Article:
This picture sure doesn’t do the scene justice. This twisting, turning country road is currently my favorite LSD course. It starts at my front door, and 13 miles later I’m at a stop sign at beautiful, peaceful Stonewall Jackson Lake. The route entails one mile of a one-lane tar-and-chip road that twists out of the hollar from my house to a bridge that spans the small Oil Creek. It then intersects and continues with 12 miles of Oil Creek Road with its gentle curves and rolling hills.
I just love this particular part of the road for its snake-like qualities, as it seems to be slithering through the shady woods alongside of Oil Creek (over the bank on the right side). It’s one of those parts of a road that you see as curvy and windy, but if there’s nothing coming towards you in the opposite lane, you can actually drive straight. I’m not sure why the road is even engineered to be so curvy except to just make it a more interesting and lovely route. Perhaps it’s because us West Virginia hollar-dwellers aren’t used to straight roads . . . if the curves were to be removed, someone would inevitably drive over the bank and into the creek.
Another reason for including the curves may be the sheer fun of driving your car (or truck, or jeep, or 4-wheeler, or side-by-side) at a racy speed while staying in the proper lane. I remember as a kid sitting in the back seat of the car with a brother on each side of me, and my Dad taking these roads at an elevated mph. I can almost hear the squeals and giggles of my brothers and me as we slammed back and forth with the movement of the car on the windy road, squashing each other into the car door. Looking back on it now, I cringe at the thought of my Dad’s seemingly reckless driving and, what’s worse, us kids in the back seat with no seatbelts on . . . heck, I don’t think the car even HAD seatbelts. But we sure had fun. I remember Dad and Mom glancing over their shoulders and grinning from ear to ear as they watched us kids enjoying the game of the windy road. I miss those days!! I miss being a kid!! I miss my Dad!!
I will be running this route again over the weekend as I continue to prepare for my half marathon. When I come to this section of road, I’ll definitely be thinking of my Dad and the fun times I had with him, Mom and my brothers. No matter how tired my legs get, how much my lungs burn, or how hot and humid it may be, I’ll still smile as this twisting, turning West Virginia country road brings back some of my fondest childhood memories. 🙂
On Sundays, I try to get my long run in for the week. A long, slow distance run seems to do wonders for my endurance, and I can tell when I haven’t done one for a while. I had missed my long run over the past couple of weeks with a 6-miler being the longest distance I had completed. Really I didn’t feel that it qualified as a “long run”. So yesterday, I was bound and determined to get my long run in for the week.
I’ve worked my way up to a 10-miler according to my training program. Last weekend was an easy week, so I had only run about 16-18 miles, and the week prior to that I had run my first 10K on a Saturday, so I wasn’t up to the 8-miler that was on my schedule. This week I had put in two 4-mile days and ran 5 miles during the Relay for Life event in our county on Friday night. (I’ll write a post about that later.)
So to complete a 10 mile LSD would set a weekly mileage PR for me . . . 23 miles total. I was excited at the thought of getting in the LSD, but hitting the new PR made it even more exciting. And even better than that, I realized that with the increasing distance, I can start running to neighboring towns instead of 2-3 laps around the town in which I lived. I could literally run to the next town . . . how cool and awesome is that?!?!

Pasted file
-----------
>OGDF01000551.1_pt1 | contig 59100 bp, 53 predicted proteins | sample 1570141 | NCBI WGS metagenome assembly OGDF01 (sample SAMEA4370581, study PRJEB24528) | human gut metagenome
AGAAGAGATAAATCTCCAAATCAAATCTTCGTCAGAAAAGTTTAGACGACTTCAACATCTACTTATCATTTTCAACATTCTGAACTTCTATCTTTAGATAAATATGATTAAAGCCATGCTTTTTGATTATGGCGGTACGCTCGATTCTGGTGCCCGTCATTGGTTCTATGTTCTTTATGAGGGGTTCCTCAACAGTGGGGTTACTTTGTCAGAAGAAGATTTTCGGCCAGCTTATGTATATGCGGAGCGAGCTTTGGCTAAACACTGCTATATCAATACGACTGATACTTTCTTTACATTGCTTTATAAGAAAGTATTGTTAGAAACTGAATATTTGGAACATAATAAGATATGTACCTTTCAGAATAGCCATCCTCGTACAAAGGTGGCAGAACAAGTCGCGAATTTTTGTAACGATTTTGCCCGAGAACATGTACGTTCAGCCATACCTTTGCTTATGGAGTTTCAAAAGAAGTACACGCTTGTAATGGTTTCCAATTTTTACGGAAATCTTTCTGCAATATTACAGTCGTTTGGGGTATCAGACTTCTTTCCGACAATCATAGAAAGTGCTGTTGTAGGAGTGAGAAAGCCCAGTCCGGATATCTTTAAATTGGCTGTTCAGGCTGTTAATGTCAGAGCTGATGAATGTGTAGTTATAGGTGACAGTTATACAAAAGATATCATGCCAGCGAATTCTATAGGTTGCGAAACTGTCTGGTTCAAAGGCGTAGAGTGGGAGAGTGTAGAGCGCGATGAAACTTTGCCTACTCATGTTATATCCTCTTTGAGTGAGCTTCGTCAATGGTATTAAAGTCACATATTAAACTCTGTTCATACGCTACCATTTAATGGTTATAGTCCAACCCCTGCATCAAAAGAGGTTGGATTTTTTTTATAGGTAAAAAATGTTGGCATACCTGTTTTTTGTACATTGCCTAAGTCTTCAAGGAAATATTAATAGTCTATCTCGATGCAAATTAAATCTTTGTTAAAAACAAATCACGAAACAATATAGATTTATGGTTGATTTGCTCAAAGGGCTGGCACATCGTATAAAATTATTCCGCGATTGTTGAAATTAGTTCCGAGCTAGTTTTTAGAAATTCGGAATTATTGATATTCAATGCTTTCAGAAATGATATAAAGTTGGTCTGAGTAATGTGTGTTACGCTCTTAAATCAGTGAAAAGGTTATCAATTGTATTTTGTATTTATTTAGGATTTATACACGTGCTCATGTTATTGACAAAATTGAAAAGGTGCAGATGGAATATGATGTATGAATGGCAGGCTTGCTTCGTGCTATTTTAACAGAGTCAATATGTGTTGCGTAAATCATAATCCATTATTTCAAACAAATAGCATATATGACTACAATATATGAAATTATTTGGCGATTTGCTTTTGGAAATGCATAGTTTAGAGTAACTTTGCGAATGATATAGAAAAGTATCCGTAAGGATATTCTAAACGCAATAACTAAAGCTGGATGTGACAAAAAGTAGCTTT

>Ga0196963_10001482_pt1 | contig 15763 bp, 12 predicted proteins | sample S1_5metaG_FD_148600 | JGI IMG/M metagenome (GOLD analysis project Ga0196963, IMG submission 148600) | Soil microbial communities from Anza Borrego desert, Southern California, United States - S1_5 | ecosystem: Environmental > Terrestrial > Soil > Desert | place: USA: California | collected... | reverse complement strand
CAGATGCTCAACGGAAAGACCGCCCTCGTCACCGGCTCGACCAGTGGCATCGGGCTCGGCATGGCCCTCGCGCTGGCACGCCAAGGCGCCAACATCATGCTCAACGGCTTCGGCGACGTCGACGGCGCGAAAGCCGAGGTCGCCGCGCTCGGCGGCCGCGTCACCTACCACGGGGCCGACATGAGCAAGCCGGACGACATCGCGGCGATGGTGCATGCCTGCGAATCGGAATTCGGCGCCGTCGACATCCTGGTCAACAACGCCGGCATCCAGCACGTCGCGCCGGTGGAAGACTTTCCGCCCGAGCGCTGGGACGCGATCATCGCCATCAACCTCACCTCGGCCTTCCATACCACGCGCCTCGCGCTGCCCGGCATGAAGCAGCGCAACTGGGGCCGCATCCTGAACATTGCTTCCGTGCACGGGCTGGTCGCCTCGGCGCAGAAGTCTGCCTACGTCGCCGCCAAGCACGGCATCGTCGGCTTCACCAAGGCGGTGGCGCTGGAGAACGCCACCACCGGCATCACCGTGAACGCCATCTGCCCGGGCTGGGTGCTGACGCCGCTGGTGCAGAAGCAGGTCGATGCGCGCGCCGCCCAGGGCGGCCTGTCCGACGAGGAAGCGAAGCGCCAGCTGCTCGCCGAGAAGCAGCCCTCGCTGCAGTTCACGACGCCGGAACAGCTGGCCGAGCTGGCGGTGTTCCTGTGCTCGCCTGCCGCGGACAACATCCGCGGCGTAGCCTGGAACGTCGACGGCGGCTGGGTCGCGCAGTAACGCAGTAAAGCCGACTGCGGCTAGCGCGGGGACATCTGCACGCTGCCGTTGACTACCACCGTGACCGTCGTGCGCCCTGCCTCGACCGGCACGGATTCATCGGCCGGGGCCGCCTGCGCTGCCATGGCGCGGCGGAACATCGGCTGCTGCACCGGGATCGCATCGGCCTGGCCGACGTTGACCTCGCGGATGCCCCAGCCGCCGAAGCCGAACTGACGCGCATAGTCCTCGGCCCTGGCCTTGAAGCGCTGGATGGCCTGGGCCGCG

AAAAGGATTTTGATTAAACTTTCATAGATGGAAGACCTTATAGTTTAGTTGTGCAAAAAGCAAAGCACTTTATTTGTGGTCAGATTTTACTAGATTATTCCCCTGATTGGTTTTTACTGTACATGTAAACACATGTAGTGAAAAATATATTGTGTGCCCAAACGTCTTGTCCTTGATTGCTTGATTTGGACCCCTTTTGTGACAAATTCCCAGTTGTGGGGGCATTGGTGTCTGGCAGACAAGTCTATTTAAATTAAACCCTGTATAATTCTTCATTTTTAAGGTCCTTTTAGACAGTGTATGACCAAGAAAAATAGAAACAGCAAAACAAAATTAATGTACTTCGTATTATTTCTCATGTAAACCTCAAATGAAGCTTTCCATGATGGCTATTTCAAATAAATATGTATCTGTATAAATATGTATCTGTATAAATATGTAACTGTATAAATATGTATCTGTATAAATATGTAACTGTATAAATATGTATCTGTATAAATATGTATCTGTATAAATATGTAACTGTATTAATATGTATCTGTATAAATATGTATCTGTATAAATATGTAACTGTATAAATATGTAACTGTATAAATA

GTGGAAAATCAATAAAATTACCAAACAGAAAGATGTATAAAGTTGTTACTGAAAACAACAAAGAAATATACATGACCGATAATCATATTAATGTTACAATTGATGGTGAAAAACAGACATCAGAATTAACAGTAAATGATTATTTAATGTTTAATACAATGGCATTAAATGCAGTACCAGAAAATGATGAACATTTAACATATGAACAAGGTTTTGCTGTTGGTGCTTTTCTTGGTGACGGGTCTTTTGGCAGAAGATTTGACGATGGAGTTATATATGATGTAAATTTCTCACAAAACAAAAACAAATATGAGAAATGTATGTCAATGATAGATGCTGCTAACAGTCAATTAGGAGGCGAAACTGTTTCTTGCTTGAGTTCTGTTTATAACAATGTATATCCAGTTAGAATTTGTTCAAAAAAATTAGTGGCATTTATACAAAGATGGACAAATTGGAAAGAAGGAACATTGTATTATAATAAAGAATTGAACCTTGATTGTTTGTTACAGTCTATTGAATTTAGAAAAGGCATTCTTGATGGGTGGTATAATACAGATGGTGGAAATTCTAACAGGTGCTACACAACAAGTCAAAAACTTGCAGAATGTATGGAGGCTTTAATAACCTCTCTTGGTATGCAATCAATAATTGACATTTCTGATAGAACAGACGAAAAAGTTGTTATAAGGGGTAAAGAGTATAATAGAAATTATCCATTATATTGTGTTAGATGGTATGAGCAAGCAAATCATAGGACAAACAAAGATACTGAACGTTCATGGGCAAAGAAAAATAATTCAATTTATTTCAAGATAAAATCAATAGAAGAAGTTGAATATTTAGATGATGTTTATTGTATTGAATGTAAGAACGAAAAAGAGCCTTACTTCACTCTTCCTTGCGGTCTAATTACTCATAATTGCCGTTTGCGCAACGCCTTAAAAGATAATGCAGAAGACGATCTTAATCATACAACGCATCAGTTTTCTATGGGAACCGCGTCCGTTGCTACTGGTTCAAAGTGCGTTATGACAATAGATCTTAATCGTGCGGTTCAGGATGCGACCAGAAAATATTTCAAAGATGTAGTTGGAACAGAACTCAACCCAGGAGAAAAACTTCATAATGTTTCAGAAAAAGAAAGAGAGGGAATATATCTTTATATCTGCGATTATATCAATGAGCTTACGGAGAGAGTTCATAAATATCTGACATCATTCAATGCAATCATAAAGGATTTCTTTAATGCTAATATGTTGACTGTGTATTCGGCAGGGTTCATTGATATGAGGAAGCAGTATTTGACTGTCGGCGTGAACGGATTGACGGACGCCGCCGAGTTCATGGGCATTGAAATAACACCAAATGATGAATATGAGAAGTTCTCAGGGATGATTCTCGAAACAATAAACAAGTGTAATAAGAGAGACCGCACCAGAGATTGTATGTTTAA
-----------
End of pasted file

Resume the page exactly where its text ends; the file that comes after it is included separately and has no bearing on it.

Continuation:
So, it was a typical Sunday . . . Church in the a.m., then we ate lunch out. That was probably my first mistake as I felt I ate a heavy lunch. I had a Western Omelet, toast and grits. But the biggest mistake was the two cups of coffee in lieu of water that I drank. That would come back to haunt me later in the evening.
We then went to visit some elderly friends and members of our church so my husband could lose a couple of games of chess. He showed great sportsmanship and handled the Checkmate with dignity.
After that, it was home for a short Sunday afternoon nap. All this time, no hydrating . . . big, huge . . . HUGE mistake!!
At 6:30pm, I take off for my LSD with my fuelbelt filled up with G2 and a couple of packets of Gu in the pack. But it wasn’t long until I felt the fatigue and dehydration taking over. My fingers were beginning to swell and my legs felt like weights were tied to my ankles. The route I chose was fairly easy, just a curvy road along the river with only a couple of hills to deal with. It was a little overcast, so the sun wasn’t beating down on me all the time, and the trees shadowed the road when it did pop out. So the physical demands of the run wasn’t that bad.
The two mistakes I noticed were:
- I didn’t hydrate like I should have. I had less than 16 ounces of water all day. Several cups of coffee, but not much water. And I’m sure the caffeine didn’t help either.
- Even though my body was telling me between miles two and three that I needed replenished, I ignored it and waited until mile four for a drink of G2 and mile five until I ripped open a Gu.
Lessons learned . . . hydrate, hydrate, HYDRATE!!! Get 8+ cups of water down at least 2 hours prior to running time, especially on LSD days. And secondly, listen to my body. Who knows my body better than itself?? Not my brain, that’s for sure, especially when it’s on a runner’s high. Even if it seems too early, if I need a drink or restore depleted glycogen, do it!! Oh, and did I mention hydrate?!?!?
Fortunately, I finished the 10 miles. It ended up taking me 01:54:40 at an 11:27 min/mile pace, which was actually in the range I was aiming. With all the walk breaks I ended up taking, I was surprised to keep it under two hours. The best thing about the run was that it was an absolute beautiful route and I had the pleasure of seeing a lot of wildlife. I’ll have to make another post on that another day. :0\